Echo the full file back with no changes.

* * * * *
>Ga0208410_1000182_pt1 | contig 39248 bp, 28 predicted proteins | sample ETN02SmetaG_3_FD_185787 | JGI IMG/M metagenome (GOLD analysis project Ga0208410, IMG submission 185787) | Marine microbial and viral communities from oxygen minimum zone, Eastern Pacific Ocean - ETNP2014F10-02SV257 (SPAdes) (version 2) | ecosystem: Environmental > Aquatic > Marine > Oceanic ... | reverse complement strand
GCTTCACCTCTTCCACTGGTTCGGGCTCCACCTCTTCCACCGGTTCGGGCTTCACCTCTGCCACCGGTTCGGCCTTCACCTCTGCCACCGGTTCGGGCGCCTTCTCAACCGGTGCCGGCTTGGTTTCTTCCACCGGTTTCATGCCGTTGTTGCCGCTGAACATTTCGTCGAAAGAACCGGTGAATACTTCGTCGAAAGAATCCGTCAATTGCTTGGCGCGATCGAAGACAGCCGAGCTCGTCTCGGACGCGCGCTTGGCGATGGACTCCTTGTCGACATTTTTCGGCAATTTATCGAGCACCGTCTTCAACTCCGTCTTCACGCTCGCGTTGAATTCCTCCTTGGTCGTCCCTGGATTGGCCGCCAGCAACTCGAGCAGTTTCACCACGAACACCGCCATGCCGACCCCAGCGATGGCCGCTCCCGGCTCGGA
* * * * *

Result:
>Ga0208410_1000182_pt1 | contig 39248 bp, 28 predicted proteins | sample ETN02SmetaG_3_FD_185787 | JGI IMG/M metagenome (GOLD analysis project Ga0208410, IMG submission 185787) | Marine microbial and viral communities from oxygen minimum zone, Eastern Pacific Ocean - ETNP2014F10-02SV257 (SPAdes) (version 2) | ecosystem: Environmental > Aquatic > Marine > Oceanic ... | reverse complement strand
GCTTCACCTCTTCCACTGGTTCGGGCTCCACCTCTTCCACCGGTTCGGGCTTCACCTCTGCCACCGGTTCGGCCTTCACCTCTGCCACCGGTTCGGGCGCCTTCTCAACCGGTGCCGGCTTGGTTTCTTCCACCGGTTTCATGCCGTTGTTGCCGCTGAACATTTCGTCGAAAGAACCGGTGAATACTTCGTCGAAAGAATCCGTCAATTGCTTGGCGCGATCGAAGACAGCCGAGCTCGTCTCGGACGCGCGCTTGGCGATGGACTCCTTGTCGACATTTTTCGGCAATTTATCGAGCACCGTCTTCAACTCCGTCTTCACGCTCGCGTTGAATTCCTCCTTGGTCGTCCCTGGATTGGCCGCCAGCAACTCGAGCAGTTTCACCACGAACACCGCCATGCCGACCCCAGCGATGGCCGCTCCCGGCTCGGA